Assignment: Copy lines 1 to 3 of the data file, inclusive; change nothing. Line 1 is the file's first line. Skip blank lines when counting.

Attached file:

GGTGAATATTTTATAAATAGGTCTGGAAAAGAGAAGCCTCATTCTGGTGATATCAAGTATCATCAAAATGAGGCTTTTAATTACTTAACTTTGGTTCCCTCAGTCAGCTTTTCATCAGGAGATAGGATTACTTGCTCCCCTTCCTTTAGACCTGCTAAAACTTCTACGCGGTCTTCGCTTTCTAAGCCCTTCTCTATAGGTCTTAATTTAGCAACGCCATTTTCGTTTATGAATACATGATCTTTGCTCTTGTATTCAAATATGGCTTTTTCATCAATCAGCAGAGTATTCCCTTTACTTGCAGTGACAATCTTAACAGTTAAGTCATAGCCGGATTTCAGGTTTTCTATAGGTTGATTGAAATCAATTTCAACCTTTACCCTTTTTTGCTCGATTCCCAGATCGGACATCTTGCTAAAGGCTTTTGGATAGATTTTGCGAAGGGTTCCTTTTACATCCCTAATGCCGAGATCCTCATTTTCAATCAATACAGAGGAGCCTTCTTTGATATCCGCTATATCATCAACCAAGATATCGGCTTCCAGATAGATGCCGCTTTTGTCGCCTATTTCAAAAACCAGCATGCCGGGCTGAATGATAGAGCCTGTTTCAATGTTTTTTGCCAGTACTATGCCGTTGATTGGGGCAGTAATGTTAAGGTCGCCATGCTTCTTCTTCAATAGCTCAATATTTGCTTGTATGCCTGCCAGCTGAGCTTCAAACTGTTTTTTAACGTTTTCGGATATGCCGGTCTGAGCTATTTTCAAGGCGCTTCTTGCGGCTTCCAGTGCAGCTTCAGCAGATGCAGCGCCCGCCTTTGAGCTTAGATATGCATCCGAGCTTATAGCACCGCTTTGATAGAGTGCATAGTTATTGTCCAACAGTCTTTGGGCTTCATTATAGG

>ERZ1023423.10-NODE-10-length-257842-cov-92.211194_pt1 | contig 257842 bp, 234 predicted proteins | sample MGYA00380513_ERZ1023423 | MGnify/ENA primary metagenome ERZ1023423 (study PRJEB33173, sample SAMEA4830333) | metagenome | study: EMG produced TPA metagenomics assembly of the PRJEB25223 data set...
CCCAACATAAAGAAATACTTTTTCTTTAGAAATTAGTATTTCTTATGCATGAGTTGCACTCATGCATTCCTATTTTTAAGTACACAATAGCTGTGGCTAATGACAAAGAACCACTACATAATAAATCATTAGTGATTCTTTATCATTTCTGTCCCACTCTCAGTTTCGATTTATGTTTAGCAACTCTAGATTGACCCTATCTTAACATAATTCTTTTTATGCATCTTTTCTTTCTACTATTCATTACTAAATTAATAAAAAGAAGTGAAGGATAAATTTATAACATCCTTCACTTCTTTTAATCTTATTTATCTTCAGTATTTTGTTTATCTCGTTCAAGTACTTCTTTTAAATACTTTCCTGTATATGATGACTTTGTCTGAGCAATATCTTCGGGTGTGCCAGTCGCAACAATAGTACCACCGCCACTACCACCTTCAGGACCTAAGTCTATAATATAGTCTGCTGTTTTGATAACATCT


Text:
GGTGAATATTTTATAAATAGGTCTGGAAAAGAGAAGCCTCATTCTGGTGATATCAAGTATCATCAAAATGAGGCTTTTAATTACTTAACTTTGGTTCCCTCAGTCAGCTTTTCATCAGGAGATAGGATTACTTGCTCCCCTTCCTTTAGACCTGCTAAAACTTCTACGCGGTCTTCGCTTTCTAAGCCCTTCTCTATAGGTCTTAATTTAGCAACGCCATTTTCGTTTATGAATACATGATCTTTGCTCTTGTATTCAAATATGGCTTTTTCATCAATCAGCAGAGTATTCCCTTTACTTGCAGTGACAATCTTAACAGTTAAGTCATAGCCGGATTTCAGGTTTTCTATAGGTTGATTGAAATCAATTTCAACCTTTACCCTTTTTTGCTCGATTCCCAGATCGGACATCTTGCTAAAGGCTTTTGGATAGATTTTGCGAAGGGTTCCTTTTACATCCCTAATGCCGAGATCCTCATTTTCAATCAATACAGAGGAGCCTTCTTTGATATCCGCTATATCATCAACCAAGATATCGGCTTCCAGATAGATGCCGCTTTTGTCGCCTATTTCAAAAACCAGCATGCCGGGCTGAATGATAGAGCCTGTTTCAATGTTTTTTGCCAGTACTATGCCGTTGATTGGGGCAGTAATGTTAAGGTCGCCATGCTTCTTCTTCAATAGCTCAATATTTGCTTGTATGCCTGCCAGCTGAGCTTCAAACTGTTTTTTAACGTTTTCGGATATGCCGGTCTGAGCTATTTTCAAGGCGCTTCTTGCGGCTTCCAGTGCAGCTTCAGCAGATGCAGCGCCCGCCTTTGAGCTTAGATATGCATCCGAGCTTATAGCACCGCTTTGATAGAGTGCATAGTTATTGTCCAACAGTCTTTGGGCTTCATTATAGG

>ERZ1023423.10-NODE-10-length-257842-cov-92.211194_pt1 | contig 257842 bp, 234 predicted proteins | sample MGYA00380513_ERZ1023423 | MGnify/ENA primary metagenome ERZ1023423 (study PRJEB33173, sample SAMEA4830333) | metagenome | study: EMG produced TPA metagenomics assembly of the PRJEB25223 data set...
CCCAACATAAAGAAATACTTTTTCTTTAGAAATTAGTATTTCTTATGCATGAGTTGCACTCATGCATTCCTATTTTTAAGTACACAATAGCTGTGGCTAATGACAAAGAACCACTACATAATAAATCATTAGTGATTCTTTATCATTTCTGTCCCACTCTCAGTTTCGATTTATGTTTAGCAACTCTAGATTGACCCTATCTTAACATAATTCTTTTTATGCATCTTTTCTTTCTACTATTCATTACTAAATTAATAAAAAGAAGTGAAGGATAAATTTATAACATCCTTCACTTCTTTTAATCTTATTTATCTTCAGTATTTTGTTTATCTCGTTCAAGTACTTCTTTTAAATACTTTCCTGTATATGATGACTTTGTCTGAGCAATATCTTCGGGTGTGCCAGTCGCAACAATAGTACCACCGCCACTACCACCTTCAGGACCTAAGTCTATAATATAGTCTGCTGTTTTGATAACATCT